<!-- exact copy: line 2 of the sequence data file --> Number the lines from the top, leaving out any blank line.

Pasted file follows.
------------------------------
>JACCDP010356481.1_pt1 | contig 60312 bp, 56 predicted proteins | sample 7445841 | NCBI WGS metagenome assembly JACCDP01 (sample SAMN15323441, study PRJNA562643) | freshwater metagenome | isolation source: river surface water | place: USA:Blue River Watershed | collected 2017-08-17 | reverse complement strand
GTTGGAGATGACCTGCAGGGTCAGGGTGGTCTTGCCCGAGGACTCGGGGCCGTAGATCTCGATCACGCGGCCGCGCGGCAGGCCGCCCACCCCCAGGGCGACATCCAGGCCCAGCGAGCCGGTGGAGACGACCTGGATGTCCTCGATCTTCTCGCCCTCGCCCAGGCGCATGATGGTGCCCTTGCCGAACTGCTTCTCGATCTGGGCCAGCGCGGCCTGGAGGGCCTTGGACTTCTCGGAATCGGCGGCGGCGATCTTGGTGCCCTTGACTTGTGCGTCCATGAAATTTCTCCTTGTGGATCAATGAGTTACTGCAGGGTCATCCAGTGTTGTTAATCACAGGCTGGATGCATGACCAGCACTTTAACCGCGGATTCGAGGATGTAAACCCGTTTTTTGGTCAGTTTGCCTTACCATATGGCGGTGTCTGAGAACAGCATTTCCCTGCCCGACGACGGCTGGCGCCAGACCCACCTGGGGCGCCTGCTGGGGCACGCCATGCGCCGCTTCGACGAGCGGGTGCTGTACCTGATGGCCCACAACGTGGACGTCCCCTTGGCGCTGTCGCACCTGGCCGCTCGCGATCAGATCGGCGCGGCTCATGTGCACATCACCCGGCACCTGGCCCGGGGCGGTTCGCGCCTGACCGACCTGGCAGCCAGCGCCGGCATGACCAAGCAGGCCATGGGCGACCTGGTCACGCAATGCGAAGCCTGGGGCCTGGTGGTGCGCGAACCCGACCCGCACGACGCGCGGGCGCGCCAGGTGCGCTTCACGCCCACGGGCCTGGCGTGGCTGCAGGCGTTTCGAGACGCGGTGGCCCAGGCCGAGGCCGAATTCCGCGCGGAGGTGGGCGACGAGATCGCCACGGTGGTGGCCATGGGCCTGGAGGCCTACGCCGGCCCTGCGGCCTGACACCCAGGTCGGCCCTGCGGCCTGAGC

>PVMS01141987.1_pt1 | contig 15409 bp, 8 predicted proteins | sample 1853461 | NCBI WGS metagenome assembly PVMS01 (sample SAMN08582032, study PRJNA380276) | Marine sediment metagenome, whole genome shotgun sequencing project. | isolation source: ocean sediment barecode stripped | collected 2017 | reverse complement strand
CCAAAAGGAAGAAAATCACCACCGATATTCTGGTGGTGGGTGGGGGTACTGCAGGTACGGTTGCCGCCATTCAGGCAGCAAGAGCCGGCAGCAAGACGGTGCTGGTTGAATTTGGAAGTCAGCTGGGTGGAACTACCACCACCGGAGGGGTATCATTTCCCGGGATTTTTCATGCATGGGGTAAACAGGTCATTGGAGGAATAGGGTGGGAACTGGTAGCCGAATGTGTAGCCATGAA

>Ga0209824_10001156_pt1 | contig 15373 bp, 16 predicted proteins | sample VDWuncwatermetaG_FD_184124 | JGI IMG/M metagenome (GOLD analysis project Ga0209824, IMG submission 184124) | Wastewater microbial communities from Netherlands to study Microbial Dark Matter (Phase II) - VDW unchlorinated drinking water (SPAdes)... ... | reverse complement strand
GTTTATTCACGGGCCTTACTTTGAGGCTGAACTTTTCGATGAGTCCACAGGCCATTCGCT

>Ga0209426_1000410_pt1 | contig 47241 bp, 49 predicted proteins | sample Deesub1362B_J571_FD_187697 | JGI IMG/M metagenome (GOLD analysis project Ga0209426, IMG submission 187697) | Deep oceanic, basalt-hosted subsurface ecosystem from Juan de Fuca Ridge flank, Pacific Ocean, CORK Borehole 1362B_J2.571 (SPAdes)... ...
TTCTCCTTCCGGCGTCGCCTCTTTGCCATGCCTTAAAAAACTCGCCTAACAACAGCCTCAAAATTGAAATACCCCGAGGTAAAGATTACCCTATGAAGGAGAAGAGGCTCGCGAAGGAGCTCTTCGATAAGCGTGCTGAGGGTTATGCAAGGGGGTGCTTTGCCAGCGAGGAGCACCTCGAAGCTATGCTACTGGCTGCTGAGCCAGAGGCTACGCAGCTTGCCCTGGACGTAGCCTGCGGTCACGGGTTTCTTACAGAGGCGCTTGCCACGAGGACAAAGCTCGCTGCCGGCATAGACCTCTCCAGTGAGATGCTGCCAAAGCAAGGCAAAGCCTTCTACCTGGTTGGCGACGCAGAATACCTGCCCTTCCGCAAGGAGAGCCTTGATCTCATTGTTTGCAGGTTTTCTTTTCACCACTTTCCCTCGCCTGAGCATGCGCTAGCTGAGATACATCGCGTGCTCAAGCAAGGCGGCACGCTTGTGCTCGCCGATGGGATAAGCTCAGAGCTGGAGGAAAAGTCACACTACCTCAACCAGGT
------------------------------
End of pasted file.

GTTGGAGATGACCTGCAGGGTCAGGGTGGTCTTGCCCGAGGACTCGGGGCCGTAGATCTCGATCACGCGGCCGCGCGGCAGGCCGCCCACCCCCAGGGCGACATCCAGGCCCAGCGAGCCGGTGGAGACGACCTGGATGTCCTCGATCTTCTCGCCCTCGCCCAGGCGCATGATGGTGCCCTTGCCGAACTGCTTCTCGATCTGGGCCAGCGCGGCCTGGAGGGCCTTGGACTTCTCGGAATCGGCGGCGGCGATCTTGGTGCCCTTGACTTGTGCGTCCATGAAATTTCTCCTTGTGGATCAATGAGTTACTGCAGGGTCATCCAGTGTTGTTAATCACAGGCTGGATGCATGACCAGCACTTTAACCGCGGATTCGAGGATGTAAACCCGTTTTTTGGTCAGTTTGCCTTACCATATGGCGGTGTCTGAGAACAGCATTTCCCTGCCCGACGACGGCTGGCGCCAGACCCACCTGGGGCGCCTGCTGGGGCACGCCATGCGCCGCTTCGACGAGCGGGTGCTGTACCTGATGGCCCACAACGTGGACGTCCCCTTGGCGCTGTCGCACCTGGCCGCTCGCGATCAGATCGGCGCGGCTCATGTGCACATCACCCGGCACCTGGCCCGGGGCGGTTCGCGCCTGACCGACCTGGCAGCCAGCGCCGGCATGACCAAGCAGGCCATGGGCGACCTGGTCACGCAATGCGAAGCCTGGGGCCTGGTGGTGCGCGAACCCGACCCGCACGACGCGCGGGCGCGCCAGGTGCGCTTCACGCCCACGGGCCTGGCGTGGCTGCAGGCGTTTCGAGACGCGGTGGCCCAGGCCGAGGCCGAATTCCGCGCGGAGGTGGGCGACGAGATCGCCACGGTGGTGGCCATGGGCCTGGAGGCCTACGCCGGCCCTGCGGCCTGACACCCAGGTCGGCCCTGCGGCCTGAGC